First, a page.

With an ever increasing population, concerns about whether or not the world will have enough resources to sustain itself in the future. Many academics, like Simon and Lomborg, often labeled ‘technocentric cornucopians’ have faith that the markets can ensure an almost infinite supply of resources and are optimistic about the future. To find out what extend the economists are right we need to first look at what a resource is and how markets can influence their supply.
A resource is anything that is valuable to and can be used by society. They vary spatially and temporally and therefore come and go as society changes its needs. In the past whole civilizations were named after the resources that sustained them, such as the Stone Age, when flint was valuable to humankind. Nowadays, flint is not considered as a resource. Though the notion of what constitutes a resource also varies spatially, globalization has meant that most of us have some shared idea of what resources are.
Currently, depletable rescources include non renewable sources such as fossil fuels and minerals, and critical renewable such as fish, forests and water in aquifers. Economists believe that as proven reserves become more scarce, the price will increase. This increase will trigger human ingenuity that will solve the issue in three possible ways. Firstly, the price increase will drive new innovation in technology and ideas. This happened during the 70’s oil shock which led to recycling and more efficient advanced methods of drilling. Another way the markets can solve the crisis as society will seek out alternatives, such as a change from coal to oil, or oil to gas. The most recent oil shock along with fears of climate change, has renewed interest in nuclear and alternatives, such as biofuels. Lastly, the increased market price will make it economically possible to extract conditional resources from more marginal areas that were previously uneconomical.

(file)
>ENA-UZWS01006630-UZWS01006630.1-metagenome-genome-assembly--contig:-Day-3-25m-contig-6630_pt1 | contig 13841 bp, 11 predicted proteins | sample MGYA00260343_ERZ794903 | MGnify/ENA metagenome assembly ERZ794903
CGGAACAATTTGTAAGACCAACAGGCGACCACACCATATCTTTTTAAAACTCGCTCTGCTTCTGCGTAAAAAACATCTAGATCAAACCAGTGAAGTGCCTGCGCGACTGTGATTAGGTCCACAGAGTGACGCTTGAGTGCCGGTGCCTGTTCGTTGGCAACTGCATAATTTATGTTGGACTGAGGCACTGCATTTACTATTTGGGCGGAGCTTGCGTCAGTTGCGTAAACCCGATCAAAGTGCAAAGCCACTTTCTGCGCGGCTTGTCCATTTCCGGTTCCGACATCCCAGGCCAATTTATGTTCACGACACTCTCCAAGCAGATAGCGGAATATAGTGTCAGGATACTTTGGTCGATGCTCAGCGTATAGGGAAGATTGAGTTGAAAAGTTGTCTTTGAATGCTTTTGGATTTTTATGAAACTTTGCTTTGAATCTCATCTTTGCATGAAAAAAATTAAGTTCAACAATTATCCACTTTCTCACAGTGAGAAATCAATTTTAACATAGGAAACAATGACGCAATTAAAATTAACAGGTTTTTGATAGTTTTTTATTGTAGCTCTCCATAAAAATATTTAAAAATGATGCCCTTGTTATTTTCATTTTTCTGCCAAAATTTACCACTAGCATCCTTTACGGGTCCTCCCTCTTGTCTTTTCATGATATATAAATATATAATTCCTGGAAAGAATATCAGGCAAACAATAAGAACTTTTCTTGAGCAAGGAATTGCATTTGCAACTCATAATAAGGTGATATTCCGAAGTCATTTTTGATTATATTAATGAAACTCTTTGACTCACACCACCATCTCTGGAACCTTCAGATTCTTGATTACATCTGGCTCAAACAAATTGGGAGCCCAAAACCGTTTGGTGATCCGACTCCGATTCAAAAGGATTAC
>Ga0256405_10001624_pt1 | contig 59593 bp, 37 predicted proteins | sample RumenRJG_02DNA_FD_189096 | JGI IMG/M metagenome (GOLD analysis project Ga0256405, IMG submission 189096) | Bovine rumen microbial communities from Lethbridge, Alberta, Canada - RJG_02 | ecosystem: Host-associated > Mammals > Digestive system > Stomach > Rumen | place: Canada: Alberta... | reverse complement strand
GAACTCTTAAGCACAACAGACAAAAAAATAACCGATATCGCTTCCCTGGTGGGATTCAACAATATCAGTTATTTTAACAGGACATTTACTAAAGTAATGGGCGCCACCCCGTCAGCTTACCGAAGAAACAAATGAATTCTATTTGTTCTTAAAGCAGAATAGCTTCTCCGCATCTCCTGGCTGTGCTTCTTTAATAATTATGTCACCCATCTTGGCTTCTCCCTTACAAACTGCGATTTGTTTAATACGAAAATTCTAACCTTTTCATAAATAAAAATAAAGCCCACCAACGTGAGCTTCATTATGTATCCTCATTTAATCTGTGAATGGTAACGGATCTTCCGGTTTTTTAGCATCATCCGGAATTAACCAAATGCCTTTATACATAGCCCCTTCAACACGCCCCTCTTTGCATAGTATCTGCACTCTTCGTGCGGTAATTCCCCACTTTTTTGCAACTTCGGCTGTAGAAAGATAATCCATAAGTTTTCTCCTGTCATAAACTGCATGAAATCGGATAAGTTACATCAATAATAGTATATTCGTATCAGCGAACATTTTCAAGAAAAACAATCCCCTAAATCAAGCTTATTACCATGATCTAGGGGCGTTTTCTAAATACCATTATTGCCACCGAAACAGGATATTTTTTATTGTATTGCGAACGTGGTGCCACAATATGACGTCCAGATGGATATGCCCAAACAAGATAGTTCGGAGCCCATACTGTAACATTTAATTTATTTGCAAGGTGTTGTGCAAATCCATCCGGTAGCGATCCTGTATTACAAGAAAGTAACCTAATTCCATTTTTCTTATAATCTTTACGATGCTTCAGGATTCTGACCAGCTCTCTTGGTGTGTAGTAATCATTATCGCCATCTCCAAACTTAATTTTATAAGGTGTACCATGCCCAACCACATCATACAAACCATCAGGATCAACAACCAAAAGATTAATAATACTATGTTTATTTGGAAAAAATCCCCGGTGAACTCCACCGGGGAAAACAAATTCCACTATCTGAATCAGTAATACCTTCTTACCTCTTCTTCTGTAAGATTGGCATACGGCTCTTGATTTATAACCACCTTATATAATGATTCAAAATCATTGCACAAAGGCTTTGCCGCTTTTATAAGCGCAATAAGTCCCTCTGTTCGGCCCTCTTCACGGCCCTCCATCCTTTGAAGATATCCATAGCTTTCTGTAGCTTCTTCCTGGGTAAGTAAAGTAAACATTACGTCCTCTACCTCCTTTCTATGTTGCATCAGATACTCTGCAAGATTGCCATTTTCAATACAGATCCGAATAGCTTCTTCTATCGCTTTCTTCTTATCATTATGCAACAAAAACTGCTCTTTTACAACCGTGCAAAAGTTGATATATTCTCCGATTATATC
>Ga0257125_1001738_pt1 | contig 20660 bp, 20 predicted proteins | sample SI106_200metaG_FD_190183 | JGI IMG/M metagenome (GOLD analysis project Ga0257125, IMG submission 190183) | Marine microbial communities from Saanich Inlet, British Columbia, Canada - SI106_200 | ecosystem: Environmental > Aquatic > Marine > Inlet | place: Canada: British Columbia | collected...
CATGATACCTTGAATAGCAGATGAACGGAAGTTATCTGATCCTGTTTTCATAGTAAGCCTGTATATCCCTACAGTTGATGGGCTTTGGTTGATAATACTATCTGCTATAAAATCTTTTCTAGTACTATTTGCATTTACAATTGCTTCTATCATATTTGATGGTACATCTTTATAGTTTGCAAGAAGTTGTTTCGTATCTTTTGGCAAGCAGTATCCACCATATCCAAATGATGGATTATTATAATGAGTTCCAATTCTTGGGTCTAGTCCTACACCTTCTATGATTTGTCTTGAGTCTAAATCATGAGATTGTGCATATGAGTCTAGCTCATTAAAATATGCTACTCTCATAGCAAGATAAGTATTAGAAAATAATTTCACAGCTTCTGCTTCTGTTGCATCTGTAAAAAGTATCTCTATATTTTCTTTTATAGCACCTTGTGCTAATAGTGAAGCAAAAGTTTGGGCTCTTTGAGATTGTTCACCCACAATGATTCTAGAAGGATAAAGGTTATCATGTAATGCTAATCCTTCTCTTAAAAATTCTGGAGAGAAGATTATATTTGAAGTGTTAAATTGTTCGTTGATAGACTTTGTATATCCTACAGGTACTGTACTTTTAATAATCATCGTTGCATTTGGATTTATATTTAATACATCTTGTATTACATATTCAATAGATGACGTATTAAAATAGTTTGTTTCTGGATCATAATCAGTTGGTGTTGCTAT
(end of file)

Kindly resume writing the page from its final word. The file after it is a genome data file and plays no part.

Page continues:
But this the idea that the markets can solve everything is unrealistic. The pessimists such are Ehrlich and Meadows usually examine the issue from a population-physical resource scarcity viewpoint. An increasing population consuming our decreasing resource base will lead to starvation and lower industrial output. But the situation is more complex that. Geopolitical forces also play a part in resource supply. The oil shock during the 70’s was due to political scarcity, not physical or economical. Furthermore, drilling in more marginal regions may be economically possible, but not in terms of thermodynamics. More energy is needed to drill in more extreme areas, while the output may not be of the same quality. Also, energy is lost along the process – so in terms of thermodynamics this is not sustainable.
Then there is the issue of unpriced goods, such as clean air, tropical forests and glaciers. These resources are currently not priced in the market so polluting them is an economically acceptable practice, yet we need them for our very survival.
To this end, the markets can sort out resource concerns regarding those resources for which there are alternatives, such as fossil fuels and resources that can be recycled, such as minerals. However, currently, economic factors alone cannot ensure that our fish stocks, aquifers, tropical rainforests will be available to all in the future. Tropical forests are more valuable cut down than growing, fish stocks are being depleted quicker than ever and ground water deficit reached 160 billion cubic meters. Clearly, relying on market mechanisms alone will be disastrous for our future supply of resources.